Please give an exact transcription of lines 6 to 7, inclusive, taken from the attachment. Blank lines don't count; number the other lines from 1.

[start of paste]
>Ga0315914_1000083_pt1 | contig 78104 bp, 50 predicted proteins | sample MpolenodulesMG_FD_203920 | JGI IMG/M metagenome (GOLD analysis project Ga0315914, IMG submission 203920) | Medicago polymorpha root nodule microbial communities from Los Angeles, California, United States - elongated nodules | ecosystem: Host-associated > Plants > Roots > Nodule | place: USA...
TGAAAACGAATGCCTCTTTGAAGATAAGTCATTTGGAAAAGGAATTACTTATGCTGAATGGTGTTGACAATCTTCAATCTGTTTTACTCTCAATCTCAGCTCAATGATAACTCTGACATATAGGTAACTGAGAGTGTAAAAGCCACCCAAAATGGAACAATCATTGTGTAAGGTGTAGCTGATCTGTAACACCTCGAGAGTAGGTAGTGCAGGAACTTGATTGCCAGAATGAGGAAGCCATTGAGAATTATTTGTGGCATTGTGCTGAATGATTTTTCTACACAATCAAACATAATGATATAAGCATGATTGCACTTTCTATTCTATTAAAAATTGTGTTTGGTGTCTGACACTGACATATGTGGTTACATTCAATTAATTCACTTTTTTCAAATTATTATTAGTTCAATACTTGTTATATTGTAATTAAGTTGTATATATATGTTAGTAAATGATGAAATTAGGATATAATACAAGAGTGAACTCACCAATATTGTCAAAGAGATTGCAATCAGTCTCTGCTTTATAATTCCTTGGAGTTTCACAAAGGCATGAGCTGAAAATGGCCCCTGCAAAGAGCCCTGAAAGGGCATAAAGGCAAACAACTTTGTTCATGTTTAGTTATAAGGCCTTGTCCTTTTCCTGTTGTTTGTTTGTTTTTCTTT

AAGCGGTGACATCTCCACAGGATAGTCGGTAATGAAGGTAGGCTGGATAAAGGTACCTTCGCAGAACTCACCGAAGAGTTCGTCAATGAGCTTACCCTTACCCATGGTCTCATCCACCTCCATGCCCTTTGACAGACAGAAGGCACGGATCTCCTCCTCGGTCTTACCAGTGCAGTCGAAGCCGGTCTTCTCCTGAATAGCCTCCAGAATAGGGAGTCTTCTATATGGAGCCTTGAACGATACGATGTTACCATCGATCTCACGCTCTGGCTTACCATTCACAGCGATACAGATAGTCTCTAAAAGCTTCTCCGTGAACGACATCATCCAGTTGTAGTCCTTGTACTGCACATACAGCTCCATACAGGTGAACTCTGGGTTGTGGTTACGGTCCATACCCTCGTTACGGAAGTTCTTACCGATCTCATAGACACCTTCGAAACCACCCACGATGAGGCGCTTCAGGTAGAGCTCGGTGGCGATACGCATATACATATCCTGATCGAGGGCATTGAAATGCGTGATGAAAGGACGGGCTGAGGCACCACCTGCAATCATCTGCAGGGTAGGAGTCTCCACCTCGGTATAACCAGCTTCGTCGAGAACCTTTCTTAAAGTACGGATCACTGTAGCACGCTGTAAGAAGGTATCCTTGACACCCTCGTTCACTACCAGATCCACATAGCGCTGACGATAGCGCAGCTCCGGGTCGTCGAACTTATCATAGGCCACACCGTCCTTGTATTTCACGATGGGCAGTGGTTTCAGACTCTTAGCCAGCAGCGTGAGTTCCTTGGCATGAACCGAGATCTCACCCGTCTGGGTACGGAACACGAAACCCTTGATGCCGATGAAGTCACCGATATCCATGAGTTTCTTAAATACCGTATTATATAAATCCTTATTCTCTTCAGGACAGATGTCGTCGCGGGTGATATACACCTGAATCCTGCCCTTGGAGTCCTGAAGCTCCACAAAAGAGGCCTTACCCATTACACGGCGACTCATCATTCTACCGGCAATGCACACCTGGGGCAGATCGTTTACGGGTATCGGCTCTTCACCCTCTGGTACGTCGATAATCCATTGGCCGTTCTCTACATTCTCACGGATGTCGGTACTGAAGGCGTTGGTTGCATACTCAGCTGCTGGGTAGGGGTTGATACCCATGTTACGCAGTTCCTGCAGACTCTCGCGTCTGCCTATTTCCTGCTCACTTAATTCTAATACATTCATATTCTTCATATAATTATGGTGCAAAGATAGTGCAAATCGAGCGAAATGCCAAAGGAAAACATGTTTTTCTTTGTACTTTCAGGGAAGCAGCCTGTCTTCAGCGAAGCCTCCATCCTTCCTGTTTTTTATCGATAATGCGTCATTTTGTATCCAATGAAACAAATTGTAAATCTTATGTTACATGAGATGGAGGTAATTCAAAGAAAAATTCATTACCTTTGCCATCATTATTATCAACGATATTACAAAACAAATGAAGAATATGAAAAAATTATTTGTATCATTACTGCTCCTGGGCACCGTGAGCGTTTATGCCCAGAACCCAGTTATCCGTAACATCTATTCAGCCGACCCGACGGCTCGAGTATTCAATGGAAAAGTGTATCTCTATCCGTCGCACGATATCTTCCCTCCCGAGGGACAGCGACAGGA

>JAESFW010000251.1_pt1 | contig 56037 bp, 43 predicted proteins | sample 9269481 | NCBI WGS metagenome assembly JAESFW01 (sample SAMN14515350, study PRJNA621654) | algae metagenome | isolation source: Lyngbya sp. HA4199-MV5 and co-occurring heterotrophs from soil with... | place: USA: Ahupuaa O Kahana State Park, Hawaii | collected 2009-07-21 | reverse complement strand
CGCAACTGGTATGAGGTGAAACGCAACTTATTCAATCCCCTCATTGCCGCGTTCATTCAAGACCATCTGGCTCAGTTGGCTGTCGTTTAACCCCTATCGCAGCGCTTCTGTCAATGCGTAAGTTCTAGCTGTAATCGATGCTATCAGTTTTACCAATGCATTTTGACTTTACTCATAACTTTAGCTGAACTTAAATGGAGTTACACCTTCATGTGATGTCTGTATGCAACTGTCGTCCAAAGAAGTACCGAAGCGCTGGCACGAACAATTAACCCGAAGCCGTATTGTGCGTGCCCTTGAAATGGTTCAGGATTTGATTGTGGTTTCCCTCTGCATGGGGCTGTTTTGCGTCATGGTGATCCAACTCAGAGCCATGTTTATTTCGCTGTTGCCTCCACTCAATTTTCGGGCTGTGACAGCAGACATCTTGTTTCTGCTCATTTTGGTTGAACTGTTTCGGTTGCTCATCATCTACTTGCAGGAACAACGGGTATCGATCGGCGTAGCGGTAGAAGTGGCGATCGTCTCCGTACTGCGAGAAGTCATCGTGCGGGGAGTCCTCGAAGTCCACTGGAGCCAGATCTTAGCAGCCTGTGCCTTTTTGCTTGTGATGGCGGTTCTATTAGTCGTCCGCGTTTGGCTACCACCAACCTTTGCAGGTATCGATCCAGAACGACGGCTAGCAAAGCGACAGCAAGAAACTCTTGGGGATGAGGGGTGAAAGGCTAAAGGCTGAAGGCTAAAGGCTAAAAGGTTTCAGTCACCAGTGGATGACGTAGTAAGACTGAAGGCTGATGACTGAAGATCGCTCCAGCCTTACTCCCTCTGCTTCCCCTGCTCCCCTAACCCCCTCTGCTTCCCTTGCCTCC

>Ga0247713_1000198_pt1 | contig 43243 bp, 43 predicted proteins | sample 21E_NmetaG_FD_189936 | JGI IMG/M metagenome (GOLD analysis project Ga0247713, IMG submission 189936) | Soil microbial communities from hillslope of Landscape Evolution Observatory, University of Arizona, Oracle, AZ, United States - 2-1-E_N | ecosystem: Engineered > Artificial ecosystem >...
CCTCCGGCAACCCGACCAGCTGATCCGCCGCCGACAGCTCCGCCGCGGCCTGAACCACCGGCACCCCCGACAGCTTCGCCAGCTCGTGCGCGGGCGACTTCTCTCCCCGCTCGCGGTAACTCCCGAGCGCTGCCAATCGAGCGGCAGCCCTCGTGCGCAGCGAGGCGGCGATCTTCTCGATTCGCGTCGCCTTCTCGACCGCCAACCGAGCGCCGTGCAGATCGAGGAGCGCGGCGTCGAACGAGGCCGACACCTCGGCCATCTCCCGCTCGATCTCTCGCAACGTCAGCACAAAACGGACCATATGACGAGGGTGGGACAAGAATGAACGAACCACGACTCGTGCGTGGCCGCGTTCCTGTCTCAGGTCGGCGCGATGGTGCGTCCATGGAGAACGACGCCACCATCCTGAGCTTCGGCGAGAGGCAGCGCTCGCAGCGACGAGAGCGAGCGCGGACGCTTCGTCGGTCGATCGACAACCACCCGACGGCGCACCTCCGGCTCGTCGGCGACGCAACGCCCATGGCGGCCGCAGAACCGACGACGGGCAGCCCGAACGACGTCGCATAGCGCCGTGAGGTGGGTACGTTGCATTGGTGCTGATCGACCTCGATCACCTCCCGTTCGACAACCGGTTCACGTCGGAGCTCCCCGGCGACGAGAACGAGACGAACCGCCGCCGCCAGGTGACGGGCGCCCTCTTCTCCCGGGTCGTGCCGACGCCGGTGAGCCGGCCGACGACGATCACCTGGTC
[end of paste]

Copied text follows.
>Ga0247713_1000198_pt1 | contig 43243 bp, 43 predicted proteins | sample 21E_NmetaG_FD_189936 | JGI IMG/M metagenome (GOLD analysis project Ga0247713, IMG submission 189936) | Soil microbial communities from hillslope of Landscape Evolution Observatory, University of Arizona, Oracle, AZ, United States - 2-1-E_N | ecosystem: Engineered > Artificial ecosystem >...
CCTCCGGCAACCCGACCAGCTGATCCGCCGCCGACAGCTCCGCCGCGGCCTGAACCACCGGCACCCCCGACAGCTTCGCCAGCTCGTGCGCGGGCGACTTCTCTCCCCGCTCGCGGTAACTCCCGAGCGCTGCCAATCGAGCGGCAGCCCTCGTGCGCAGCGAGGCGGCGATCTTCTCGATTCGCGTCGCCTTCTCGACCGCCAACCGAGCGCCGTGCAGATCGAGGAGCGCGGCGTCGAACGAGGCCGACACCTCGGCCATCTCCCGCTCGATCTCTCGCAACGTCAGCACAAAACGGACCATATGACGAGGGTGGGACAAGAATGAACGAACCACGACTCGTGCGTGGCCGCGTTCCTGTCTCAGGTCGGCGCGATGGTGCGTCCATGGAGAACGACGCCACCATCCTGAGCTTCGGCGAGAGGCAGCGCTCGCAGCGACGAGAGCGAGCGCGGACGCTTCGTCGGTCGATCGACAACCACCCGACGGCGCACCTCCGGCTCGTCGGCGACGCAACGCCCATGGCGGCCGCAGAACCGACGACGGGCAGCCCGAACGACGTCGCATAGCGCCGTGAGGTGGGTACGTTGCATTGGTGCTGATCGACCTCGATCACCTCCCGTTCGACAACCGGTTCACGTCGGAGCTCCCCGGCGACGAGAACGAGACGAACCGCCGCCGCCAGGTGACGGGCGCCCTCTTCTCCCGGGTCGTGCCGACGCCGGTGAGCCGGCCGACGACGATCACCTGGTC